The Kings County chapter of the Schizophrenia Society of Nova Scotia is going to look at the value of personal networks in caring for the mentally ill.
Caring friends and relatives can make a difference, according to Roger Cann of New Minas. He is going to speak about the Planned Lifetime Advocacy Network (PLAN) model on Feb. 19.
Cann has also arranged for a screening of the National Film Board’s 2005 production, ‘The Ties That Bind.’
This award winning NFB film takes the viewer into the lives of the Jordan family as Kathleen and Bill struggle to let go as Chris, their son, strives for a more independent life.
Cann and his wife, Sadie, have completed an on-line course on support networks through the PLAN Institute for Caring Citizenship.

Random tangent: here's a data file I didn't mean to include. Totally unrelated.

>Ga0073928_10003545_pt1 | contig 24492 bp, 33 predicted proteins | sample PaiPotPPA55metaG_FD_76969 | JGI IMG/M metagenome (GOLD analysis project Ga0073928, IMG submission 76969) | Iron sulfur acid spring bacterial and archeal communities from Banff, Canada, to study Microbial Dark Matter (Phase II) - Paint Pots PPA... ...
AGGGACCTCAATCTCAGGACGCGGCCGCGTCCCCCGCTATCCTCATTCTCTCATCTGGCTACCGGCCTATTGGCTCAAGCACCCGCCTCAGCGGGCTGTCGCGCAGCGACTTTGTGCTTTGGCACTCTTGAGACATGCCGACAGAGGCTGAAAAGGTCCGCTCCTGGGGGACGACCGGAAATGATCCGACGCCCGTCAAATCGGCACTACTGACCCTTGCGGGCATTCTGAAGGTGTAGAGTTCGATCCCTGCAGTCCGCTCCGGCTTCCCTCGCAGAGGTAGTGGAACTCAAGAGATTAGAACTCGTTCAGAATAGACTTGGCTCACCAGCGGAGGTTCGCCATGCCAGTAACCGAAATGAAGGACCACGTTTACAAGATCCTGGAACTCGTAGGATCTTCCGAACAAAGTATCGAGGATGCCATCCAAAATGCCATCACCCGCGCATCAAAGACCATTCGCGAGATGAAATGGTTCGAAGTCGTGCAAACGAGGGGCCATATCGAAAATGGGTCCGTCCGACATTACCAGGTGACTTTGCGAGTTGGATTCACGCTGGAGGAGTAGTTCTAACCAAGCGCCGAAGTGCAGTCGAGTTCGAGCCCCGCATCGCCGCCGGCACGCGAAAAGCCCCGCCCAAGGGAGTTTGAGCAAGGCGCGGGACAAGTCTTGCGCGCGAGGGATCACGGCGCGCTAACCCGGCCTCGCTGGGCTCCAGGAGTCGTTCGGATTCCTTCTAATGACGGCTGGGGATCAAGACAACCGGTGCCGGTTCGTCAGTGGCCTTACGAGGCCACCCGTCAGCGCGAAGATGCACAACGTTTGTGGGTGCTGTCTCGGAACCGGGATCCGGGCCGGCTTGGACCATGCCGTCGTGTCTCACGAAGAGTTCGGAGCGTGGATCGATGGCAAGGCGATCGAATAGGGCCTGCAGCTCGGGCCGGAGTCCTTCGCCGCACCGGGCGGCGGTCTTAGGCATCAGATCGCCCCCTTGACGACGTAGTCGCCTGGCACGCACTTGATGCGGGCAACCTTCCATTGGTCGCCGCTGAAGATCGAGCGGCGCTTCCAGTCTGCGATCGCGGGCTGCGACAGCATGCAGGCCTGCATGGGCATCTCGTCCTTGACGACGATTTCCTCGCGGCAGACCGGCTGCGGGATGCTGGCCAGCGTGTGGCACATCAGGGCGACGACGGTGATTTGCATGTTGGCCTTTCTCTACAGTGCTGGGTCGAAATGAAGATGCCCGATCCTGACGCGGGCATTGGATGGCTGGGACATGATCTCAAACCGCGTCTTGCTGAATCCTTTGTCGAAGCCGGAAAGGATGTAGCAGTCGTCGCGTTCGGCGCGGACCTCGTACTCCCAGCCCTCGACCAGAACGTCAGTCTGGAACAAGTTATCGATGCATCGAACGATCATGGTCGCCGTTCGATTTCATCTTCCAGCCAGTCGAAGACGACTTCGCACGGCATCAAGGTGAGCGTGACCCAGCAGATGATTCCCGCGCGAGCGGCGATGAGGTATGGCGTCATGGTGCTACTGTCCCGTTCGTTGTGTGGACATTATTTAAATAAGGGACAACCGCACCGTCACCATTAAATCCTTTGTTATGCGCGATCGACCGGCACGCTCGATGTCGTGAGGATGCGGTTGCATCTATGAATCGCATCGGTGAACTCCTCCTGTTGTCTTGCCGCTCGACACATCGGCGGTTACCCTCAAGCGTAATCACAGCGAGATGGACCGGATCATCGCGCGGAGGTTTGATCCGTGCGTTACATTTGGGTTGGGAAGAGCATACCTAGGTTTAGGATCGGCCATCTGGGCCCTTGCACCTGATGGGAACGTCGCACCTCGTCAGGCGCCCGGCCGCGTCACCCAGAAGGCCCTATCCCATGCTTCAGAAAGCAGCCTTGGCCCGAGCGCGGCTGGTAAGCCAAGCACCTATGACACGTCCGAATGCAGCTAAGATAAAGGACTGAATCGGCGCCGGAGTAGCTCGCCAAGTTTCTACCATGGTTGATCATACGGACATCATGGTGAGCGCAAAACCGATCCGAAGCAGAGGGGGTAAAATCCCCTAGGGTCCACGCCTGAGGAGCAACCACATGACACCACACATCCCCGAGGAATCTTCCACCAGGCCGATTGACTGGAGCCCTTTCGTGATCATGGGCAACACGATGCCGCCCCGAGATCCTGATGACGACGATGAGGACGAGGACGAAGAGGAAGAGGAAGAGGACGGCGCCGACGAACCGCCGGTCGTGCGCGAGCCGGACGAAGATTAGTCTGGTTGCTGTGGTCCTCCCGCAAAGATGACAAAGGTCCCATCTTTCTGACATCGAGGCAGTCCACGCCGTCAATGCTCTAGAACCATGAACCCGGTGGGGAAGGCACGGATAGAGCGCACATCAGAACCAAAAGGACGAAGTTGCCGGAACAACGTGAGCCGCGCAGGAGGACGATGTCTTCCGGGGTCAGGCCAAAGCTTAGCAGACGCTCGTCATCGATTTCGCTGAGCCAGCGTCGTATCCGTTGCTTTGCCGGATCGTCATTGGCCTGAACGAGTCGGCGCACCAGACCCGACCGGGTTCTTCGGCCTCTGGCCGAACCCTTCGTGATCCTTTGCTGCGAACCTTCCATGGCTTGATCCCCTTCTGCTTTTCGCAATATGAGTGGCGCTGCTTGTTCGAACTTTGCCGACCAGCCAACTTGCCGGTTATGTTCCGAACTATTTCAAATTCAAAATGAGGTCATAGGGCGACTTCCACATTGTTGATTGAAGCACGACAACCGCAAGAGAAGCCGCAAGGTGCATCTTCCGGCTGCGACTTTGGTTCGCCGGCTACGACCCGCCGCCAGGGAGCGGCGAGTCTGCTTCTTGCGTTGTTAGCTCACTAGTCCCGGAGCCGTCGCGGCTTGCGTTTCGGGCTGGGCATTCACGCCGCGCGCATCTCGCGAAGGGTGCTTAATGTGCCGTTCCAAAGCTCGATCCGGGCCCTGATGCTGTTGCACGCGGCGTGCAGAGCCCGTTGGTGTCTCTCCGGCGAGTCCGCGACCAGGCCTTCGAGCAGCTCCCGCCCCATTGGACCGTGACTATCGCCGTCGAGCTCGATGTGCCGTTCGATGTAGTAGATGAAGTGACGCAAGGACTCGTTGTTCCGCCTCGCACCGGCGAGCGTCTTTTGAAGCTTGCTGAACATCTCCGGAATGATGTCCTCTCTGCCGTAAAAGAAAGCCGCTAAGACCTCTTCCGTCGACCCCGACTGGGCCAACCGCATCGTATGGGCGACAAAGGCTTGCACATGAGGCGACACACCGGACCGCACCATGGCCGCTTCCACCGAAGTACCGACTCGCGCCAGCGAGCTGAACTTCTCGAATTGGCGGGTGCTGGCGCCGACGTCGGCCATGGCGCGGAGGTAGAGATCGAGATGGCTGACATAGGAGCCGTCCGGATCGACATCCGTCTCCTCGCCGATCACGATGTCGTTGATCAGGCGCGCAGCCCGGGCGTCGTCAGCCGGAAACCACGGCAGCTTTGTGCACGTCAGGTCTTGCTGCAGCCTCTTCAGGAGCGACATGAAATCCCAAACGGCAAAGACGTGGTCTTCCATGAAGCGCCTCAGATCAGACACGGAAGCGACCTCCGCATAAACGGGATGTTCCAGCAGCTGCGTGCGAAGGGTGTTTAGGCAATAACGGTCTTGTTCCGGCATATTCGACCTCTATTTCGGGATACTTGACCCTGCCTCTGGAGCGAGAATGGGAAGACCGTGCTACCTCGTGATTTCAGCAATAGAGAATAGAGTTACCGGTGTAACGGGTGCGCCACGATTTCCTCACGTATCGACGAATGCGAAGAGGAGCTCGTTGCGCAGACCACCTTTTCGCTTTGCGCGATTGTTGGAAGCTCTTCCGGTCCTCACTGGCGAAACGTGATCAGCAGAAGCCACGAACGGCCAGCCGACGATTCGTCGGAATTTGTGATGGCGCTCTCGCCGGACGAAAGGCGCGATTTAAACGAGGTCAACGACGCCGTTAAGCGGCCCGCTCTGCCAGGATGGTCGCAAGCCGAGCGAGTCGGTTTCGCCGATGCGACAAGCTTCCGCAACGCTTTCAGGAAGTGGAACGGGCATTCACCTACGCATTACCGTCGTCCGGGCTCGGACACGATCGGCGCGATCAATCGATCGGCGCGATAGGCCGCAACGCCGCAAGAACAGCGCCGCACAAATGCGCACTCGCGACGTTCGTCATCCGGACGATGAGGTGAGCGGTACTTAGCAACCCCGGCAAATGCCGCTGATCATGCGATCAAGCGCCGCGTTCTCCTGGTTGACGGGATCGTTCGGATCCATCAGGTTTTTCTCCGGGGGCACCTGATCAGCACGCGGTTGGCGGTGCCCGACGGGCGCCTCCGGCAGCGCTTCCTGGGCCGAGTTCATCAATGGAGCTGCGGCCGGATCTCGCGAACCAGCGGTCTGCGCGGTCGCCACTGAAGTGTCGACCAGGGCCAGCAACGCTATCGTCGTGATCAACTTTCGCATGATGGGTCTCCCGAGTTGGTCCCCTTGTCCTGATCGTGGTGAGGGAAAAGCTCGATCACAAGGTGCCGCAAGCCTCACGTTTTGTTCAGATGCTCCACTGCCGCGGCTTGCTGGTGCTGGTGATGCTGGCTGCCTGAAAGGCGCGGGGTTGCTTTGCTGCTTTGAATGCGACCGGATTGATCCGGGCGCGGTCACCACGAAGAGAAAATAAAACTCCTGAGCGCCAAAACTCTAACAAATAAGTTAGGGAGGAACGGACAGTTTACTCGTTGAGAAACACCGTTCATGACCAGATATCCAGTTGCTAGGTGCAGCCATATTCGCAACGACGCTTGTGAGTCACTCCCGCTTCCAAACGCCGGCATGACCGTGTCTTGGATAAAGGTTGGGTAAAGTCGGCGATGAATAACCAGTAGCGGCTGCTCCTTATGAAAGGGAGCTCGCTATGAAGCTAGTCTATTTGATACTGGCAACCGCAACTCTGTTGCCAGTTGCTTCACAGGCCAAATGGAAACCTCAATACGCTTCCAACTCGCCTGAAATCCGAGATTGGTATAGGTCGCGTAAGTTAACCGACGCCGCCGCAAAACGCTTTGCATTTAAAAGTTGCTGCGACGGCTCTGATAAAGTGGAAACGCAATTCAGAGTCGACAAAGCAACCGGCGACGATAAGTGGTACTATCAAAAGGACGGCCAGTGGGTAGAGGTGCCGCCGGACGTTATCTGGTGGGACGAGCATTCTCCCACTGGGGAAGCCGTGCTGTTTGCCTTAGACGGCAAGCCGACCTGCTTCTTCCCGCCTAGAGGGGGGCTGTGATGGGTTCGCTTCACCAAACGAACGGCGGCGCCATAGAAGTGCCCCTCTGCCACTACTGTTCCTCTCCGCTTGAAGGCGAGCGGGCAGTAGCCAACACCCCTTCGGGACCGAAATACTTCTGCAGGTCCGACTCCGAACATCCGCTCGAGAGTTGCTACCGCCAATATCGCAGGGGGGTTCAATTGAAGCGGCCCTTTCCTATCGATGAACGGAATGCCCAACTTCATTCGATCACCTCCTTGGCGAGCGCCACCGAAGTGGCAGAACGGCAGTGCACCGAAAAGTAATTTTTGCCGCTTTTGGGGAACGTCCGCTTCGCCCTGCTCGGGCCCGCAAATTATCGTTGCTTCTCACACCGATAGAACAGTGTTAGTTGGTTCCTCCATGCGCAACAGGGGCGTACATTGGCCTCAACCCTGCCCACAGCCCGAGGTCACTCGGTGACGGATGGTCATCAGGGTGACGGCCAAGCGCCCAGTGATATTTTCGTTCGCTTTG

“We are willing to share it with others. We have texts, and course outlines and a couple of DVDs,” he said.
Cann said he became familiar with the group about 15 years ago.
He will sketch out the value of a support network, and broadly describe how to establish and sustain a group of individuals who formally indicate that they will be supportive of a particular individual.
“The strength of a support network, which may take years to develop,” he says, “will be the interaction of the group members. They share a common task, to support one individual. The network will be intentional, and given continuity through its covenants.”
The special evening will take place at 7 p.m. in the Louis Millett Community Centre in New Minas. Everyone is welcome, Cann said.